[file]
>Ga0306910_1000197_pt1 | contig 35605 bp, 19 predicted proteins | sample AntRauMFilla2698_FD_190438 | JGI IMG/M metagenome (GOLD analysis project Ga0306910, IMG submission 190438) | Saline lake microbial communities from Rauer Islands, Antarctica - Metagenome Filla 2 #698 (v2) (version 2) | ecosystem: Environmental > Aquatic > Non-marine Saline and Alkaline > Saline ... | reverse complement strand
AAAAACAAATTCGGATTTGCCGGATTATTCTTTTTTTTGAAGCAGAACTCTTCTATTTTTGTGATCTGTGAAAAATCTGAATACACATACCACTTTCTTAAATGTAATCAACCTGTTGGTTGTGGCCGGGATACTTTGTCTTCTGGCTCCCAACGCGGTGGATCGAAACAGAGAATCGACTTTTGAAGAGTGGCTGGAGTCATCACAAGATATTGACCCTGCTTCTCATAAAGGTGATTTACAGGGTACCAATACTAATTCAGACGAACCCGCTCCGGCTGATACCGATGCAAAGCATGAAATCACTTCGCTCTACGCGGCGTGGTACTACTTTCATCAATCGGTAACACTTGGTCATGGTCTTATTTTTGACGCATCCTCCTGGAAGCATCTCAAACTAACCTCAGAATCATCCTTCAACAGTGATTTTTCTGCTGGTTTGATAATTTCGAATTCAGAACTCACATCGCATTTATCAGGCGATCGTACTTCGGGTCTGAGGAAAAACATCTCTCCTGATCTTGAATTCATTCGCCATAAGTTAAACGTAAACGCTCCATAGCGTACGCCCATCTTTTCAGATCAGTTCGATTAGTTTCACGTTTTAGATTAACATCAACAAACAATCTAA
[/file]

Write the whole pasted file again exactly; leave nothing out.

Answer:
>Ga0306910_1000197_pt1 | contig 35605 bp, 19 predicted proteins | sample AntRauMFilla2698_FD_190438 | JGI IMG/M metagenome (GOLD analysis project Ga0306910, IMG submission 190438) | Saline lake microbial communities from Rauer Islands, Antarctica - Metagenome Filla 2 #698 (v2) (version 2) | ecosystem: Environmental > Aquatic > Non-marine Saline and Alkaline > Saline ... | reverse complement strand
AAAAACAAATTCGGATTTGCCGGATTATTCTTTTTTTTGAAGCAGAACTCTTCTATTTTTGTGATCTGTGAAAAATCTGAATACACATACCACTTTCTTAAATGTAATCAACCTGTTGGTTGTGGCCGGGATACTTTGTCTTCTGGCTCCCAACGCGGTGGATCGAAACAGAGAATCGACTTTTGAAGAGTGGCTGGAGTCATCACAAGATATTGACCCTGCTTCTCATAAAGGTGATTTACAGGGTACCAATACTAATTCAGACGAACCCGCTCCGGCTGATACCGATGCAAAGCATGAAATCACTTCGCTCTACGCGGCGTGGTACTACTTTCATCAATCGGTAACACTTGGTCATGGTCTTATTTTTGACGCATCCTCCTGGAAGCATCTCAAACTAACCTCAGAATCATCCTTCAACAGTGATTTTTCTGCTGGTTTGATAATTTCGAATTCAGAACTCACATCGCATTTATCAGGCGATCGTACTTCGGGTCTGAGGAAAAACATCTCTCCTGATCTTGAATTCATTCGCCATAAGTTAAACGTAAACGCTCCATAGCGTACGCCCATCTTTTCAGATCAGTTCGATTAGTTTCACGTTTTAGATTAACATCAACAAACAATCTAA